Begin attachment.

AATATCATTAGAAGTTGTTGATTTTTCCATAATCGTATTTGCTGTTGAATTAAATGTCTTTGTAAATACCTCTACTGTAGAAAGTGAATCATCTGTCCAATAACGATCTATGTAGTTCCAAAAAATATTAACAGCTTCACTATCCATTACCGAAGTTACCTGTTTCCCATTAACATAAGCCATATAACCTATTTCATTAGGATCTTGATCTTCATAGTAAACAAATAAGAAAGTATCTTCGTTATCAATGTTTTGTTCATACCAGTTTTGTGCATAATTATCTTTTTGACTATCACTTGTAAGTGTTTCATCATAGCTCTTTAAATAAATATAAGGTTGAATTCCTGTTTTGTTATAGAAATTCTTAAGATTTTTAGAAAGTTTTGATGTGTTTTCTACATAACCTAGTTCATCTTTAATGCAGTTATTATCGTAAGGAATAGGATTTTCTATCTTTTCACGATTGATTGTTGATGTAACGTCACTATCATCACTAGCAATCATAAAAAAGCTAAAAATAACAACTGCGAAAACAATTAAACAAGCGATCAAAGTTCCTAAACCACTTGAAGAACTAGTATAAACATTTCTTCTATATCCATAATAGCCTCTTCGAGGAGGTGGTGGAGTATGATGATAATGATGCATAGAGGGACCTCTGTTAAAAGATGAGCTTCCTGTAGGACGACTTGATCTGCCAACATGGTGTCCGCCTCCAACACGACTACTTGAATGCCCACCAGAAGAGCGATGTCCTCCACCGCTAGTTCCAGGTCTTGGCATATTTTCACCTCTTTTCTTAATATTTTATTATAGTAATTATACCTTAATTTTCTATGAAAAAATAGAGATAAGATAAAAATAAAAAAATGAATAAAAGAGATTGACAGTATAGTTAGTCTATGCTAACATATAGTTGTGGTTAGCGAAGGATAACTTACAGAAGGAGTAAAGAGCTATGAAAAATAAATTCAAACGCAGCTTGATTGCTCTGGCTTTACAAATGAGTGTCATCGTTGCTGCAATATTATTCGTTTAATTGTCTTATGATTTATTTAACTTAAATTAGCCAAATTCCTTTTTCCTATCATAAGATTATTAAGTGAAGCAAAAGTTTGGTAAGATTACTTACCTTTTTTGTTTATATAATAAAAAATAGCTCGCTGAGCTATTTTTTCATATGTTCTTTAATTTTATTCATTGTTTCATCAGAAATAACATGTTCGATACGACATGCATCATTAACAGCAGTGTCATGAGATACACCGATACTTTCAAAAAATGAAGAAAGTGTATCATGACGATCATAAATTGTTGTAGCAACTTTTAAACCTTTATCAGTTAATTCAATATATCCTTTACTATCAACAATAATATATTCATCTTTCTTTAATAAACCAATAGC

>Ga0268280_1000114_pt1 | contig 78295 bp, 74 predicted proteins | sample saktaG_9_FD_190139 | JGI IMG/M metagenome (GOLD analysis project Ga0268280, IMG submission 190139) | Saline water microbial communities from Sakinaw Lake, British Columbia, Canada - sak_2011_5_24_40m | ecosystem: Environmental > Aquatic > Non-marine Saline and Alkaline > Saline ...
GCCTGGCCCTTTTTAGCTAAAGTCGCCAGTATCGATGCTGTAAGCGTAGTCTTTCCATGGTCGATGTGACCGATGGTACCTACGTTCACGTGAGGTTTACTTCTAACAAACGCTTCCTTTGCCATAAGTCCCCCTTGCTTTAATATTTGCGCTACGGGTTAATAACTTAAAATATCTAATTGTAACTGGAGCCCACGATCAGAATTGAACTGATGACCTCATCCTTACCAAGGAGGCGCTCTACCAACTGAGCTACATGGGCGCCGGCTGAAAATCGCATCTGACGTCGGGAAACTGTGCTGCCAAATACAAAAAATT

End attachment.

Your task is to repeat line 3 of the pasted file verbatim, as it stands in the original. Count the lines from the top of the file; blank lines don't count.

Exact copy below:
GCCTGGCCCTTTTTAGCTAAAGTCGCCAGTATCGATGCTGTAAGCGTAGTCTTTCCATGGTCGATGTGACCGATGGTACCTACGTTCACGTGAGGTTTACTTCTAACAAACGCTTCCTTTGCCATAAGTCCCCCTTGCTTTAATATTTGCGCTACGGGTTAATAACTTAAAATATCTAATTGTAACTGGAGCCCACGATCAGAATTGAACTGATGACCTCATCCTTACCAAGGAGGCGCTCTACCAACTGAGCTACATGGGCGCCGGCTGAAAATCGCATCTGACGTCGGGAAACTGTGCTGCCAAATACAAAAAATT